Is Structural Quality as Assessed by the "Profil Cultural" Method Related to Quantitative Indicators of Soil Physical Quality?


Rev. Bras. Ciênc. Solo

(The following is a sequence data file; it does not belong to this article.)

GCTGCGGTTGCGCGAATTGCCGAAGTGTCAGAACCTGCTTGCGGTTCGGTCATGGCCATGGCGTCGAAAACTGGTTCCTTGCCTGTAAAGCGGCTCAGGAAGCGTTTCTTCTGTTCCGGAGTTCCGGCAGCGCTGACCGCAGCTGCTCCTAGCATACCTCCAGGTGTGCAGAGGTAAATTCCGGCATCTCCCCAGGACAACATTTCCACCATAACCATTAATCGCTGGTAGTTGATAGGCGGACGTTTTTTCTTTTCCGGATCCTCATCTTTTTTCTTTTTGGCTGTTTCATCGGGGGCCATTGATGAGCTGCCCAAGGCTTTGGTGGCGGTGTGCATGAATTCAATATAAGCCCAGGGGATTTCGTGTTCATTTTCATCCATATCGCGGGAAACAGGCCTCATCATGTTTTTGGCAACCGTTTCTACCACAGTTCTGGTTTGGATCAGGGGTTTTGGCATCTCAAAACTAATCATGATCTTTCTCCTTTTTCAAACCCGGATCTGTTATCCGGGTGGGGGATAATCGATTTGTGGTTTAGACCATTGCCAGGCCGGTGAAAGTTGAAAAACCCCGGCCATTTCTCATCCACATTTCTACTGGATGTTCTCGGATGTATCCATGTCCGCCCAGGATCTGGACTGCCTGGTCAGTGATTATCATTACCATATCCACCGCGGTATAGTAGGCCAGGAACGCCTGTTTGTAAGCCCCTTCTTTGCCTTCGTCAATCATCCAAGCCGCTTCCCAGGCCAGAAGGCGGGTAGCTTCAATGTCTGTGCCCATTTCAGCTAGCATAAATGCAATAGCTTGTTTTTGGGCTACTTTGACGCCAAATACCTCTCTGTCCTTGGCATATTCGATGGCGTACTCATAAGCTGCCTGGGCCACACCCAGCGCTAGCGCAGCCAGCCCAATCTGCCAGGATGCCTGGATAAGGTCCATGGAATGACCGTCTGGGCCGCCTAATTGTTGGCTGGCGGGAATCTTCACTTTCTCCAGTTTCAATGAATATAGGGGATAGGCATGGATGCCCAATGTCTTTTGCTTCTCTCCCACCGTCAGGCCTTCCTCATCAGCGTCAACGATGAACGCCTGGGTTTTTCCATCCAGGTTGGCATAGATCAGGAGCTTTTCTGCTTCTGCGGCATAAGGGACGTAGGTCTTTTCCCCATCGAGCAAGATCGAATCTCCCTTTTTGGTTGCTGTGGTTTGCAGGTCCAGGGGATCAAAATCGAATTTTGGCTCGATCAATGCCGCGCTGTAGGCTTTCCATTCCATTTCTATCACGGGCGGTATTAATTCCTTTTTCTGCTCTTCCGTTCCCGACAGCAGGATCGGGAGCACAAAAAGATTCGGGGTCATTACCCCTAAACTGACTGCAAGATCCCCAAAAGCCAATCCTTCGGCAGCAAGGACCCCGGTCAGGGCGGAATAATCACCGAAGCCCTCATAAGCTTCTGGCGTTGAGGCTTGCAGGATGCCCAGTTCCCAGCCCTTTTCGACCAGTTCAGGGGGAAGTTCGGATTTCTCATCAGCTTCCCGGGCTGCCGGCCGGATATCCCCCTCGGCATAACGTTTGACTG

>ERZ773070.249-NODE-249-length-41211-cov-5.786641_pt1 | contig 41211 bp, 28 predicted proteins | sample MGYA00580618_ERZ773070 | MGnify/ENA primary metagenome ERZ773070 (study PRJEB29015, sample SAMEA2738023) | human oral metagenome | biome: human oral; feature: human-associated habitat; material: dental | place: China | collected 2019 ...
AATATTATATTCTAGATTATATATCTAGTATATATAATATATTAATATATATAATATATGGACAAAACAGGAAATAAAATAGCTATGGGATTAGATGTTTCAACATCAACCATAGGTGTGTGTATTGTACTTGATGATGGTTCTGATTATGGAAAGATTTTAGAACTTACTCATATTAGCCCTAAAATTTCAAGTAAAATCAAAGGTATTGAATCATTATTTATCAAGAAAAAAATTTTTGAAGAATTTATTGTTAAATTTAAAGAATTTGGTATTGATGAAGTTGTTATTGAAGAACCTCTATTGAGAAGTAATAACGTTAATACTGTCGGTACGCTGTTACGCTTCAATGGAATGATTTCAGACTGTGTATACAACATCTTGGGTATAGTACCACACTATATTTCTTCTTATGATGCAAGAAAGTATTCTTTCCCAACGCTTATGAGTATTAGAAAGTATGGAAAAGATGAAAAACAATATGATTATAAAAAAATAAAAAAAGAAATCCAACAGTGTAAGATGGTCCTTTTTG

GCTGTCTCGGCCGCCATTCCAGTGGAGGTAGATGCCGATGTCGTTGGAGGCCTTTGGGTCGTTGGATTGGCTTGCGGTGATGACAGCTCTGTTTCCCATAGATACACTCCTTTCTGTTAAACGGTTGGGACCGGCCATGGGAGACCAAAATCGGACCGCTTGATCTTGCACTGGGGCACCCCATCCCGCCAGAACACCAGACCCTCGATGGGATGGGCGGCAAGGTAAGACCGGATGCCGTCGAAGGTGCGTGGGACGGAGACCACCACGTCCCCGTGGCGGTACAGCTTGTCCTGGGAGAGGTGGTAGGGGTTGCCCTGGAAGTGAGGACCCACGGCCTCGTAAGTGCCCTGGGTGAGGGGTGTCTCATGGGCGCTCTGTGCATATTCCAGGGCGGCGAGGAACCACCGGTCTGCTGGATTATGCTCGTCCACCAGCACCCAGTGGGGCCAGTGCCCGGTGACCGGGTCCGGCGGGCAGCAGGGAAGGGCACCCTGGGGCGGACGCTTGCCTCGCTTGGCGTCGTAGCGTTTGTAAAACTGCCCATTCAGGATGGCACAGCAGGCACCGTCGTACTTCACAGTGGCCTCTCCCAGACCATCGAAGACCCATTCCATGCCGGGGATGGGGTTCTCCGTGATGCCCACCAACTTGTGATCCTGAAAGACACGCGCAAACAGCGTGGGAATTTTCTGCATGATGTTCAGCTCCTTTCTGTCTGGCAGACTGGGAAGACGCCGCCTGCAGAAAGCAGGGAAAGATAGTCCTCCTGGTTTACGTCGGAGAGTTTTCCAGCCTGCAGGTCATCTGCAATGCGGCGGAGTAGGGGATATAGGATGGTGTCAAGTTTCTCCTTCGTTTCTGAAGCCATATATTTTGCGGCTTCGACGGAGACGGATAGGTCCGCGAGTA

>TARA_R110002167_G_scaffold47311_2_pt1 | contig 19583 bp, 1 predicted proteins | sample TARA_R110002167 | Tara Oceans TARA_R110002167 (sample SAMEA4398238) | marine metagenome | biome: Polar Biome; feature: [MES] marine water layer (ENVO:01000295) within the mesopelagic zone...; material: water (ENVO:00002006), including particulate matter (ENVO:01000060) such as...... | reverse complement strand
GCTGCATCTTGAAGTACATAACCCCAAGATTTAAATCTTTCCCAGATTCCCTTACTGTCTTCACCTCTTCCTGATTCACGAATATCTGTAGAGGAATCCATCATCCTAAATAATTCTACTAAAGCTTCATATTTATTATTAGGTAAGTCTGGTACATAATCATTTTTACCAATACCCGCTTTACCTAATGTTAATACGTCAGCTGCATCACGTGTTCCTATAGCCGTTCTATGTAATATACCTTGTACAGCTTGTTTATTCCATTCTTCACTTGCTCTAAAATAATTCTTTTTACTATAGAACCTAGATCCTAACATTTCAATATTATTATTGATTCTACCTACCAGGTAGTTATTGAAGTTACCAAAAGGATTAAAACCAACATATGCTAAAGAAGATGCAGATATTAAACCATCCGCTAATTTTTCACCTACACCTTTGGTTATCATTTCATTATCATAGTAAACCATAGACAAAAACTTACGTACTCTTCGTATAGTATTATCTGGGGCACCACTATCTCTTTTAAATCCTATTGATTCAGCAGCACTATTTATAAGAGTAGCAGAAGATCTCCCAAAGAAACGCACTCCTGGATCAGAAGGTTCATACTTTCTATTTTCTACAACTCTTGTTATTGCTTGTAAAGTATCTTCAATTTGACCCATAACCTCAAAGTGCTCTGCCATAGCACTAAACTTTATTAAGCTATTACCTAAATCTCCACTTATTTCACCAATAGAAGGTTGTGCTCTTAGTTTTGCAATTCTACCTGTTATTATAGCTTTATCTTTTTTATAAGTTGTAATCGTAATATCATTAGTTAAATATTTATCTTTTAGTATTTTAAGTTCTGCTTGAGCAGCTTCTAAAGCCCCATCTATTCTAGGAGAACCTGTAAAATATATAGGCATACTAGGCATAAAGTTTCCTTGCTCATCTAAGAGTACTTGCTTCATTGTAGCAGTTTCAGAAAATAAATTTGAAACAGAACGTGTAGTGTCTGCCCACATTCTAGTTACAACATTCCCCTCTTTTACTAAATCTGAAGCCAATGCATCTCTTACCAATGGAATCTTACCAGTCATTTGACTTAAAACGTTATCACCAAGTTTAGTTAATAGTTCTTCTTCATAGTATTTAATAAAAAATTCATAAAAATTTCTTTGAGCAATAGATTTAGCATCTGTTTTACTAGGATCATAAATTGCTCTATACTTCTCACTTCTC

ABSTRACT Soil and crop management systems change the soil structure, thereby affecting soil quality. The “profil cultural” method (PCM) has been used to identify the effects of management systems on soil structure; however, few studies relate the structures identified by the PCM to quantitative indicators of soil structural quality. This study aimed to quantify soil structures using the PCM and relate these structures to bulk density (Bd), critical bulk density (Bdc), soil aeration capacity (εa), least limiting water range (LLWR), and soil air permeability (Ka) under different soil and crop management systems. The study was developed in a long-term experiment (24 years) involving two systems of soil management (no-tillage and conventional tillage) and two systems of crop management (rotation and succession), resulting in four treatments: no-tillage with crop rotation (NTr), no-tillage with crop succession (NTs), conventional tillage with heavy harrowing and crop rotation (CTr) and conventional tillage with heavy harrowing and crop succession (CTs). The PCM was used to identify the different homogeneous morphological units (HMUs) in the soil profile. Undisturbed soil samples were collected for the HMUs that were most represented in the profiles to determine Ka, LLWR, Bd, and εa. There was agreement between the HMUs and the quantitative indicators. The LLWR showed greater values for Bdc under no-tillage (NTr = 1.36 Mg m-3 and NTs = 1.37 Mg m-3) than under conventional tillage (CTs = 1.31 Mg m-3 and CTr = 1.33 mg m-3). The proportion of samples where Bd > Bdc was 23 % under CTs, 77 % under CTr, 32 % under NTs, and 39 % under NTr. The structures that were most restrictive to root development (CΔ, CΔμ, FmtΔμ, and FmtμΔ) show a lower Ka and greater soil penetration resistance as the soil dries. Pores are more continuous and the structure is less restrictive to plant development in no-tillage than in conventional tillage.

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